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Acad Emerg Med. 1998 Jun;5(6):618-24.

The Tokyo subway sarin attack: disaster management, Part 2: Hospital response.

Author information

1
Department of Emergency Medicine, St. Luke's International Hospital, Tokyo, Japan. xj2t-okmr@asahi-net.or.jp

Abstract

The Tokyo subway sarin attack was the second documented incident of nerve gas poisoning in Japan. The authors report how St. Luke's Hospital dealt with this disaster from the viewpoint of disaster management. Recommendations derived from the experience include the following: Each hospital in Japan should prepare an emergent decontamination area and have available chemical-resistant suits and masks. Ventilation in the ED and main treatment areas should be well planned at the time a hospital is designed. Hospital disaster planning must include guidance in mass casualties, an emergency staff call-up system, and an efficient emergency medical chart system. Hospitals should establish an information network during routine practice so that it can be called upon at the time of a disaster. The long-term effects of sarin should be monitored, with such investigation ideally organized and integrated by the Japanese government.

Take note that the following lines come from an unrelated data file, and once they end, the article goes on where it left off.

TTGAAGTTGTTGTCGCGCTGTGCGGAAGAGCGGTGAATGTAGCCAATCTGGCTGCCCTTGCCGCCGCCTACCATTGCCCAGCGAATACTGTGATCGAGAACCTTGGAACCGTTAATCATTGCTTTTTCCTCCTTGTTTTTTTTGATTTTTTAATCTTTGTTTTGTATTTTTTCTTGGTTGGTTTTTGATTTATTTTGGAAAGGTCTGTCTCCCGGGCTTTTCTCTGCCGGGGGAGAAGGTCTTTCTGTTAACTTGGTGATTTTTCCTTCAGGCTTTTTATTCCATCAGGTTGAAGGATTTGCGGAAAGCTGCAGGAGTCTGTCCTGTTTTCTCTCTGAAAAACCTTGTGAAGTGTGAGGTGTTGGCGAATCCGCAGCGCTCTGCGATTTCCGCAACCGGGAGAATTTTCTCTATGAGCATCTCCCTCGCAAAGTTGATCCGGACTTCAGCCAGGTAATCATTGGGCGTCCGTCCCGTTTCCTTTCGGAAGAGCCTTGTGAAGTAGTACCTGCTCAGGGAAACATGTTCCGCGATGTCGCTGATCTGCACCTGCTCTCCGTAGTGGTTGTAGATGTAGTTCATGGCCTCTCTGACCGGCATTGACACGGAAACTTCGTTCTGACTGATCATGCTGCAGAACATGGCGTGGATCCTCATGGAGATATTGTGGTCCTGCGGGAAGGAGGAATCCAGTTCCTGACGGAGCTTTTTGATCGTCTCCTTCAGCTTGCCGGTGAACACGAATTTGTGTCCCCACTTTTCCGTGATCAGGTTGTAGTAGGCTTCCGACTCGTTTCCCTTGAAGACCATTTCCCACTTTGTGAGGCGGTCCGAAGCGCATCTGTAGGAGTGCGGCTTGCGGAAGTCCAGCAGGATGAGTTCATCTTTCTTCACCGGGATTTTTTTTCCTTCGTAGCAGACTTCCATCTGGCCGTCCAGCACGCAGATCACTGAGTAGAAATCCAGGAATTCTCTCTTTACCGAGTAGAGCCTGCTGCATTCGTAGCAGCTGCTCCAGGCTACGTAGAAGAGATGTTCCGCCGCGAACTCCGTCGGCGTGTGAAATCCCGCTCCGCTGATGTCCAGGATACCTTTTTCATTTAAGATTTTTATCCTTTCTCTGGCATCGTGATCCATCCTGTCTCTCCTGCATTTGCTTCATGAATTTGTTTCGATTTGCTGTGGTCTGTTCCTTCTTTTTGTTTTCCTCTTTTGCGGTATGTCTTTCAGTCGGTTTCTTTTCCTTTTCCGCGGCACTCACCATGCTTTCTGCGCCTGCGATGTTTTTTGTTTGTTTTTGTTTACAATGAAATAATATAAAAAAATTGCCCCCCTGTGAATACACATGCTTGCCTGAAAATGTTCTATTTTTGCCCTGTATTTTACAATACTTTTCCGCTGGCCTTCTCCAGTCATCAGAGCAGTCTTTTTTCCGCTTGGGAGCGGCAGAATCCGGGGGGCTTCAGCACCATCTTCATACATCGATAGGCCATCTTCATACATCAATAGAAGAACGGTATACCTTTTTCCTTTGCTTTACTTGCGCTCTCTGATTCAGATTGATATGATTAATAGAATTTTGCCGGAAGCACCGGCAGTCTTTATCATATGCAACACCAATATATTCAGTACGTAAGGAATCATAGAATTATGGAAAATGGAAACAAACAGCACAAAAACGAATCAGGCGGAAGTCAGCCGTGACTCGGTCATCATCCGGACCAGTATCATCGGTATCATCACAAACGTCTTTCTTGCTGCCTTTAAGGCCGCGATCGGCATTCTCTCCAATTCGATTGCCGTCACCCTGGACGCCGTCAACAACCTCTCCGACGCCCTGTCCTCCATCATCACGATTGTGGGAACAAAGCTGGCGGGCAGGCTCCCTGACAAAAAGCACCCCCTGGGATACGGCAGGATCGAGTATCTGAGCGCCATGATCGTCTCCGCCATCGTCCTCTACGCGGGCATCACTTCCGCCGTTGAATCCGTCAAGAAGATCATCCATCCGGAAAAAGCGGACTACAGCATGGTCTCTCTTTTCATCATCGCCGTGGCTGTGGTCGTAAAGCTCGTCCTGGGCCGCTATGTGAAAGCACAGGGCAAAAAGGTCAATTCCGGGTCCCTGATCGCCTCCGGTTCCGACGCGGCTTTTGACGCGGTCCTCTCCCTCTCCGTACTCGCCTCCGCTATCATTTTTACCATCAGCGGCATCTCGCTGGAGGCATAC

PMID:
9660290
[Indexed for MEDLINE]
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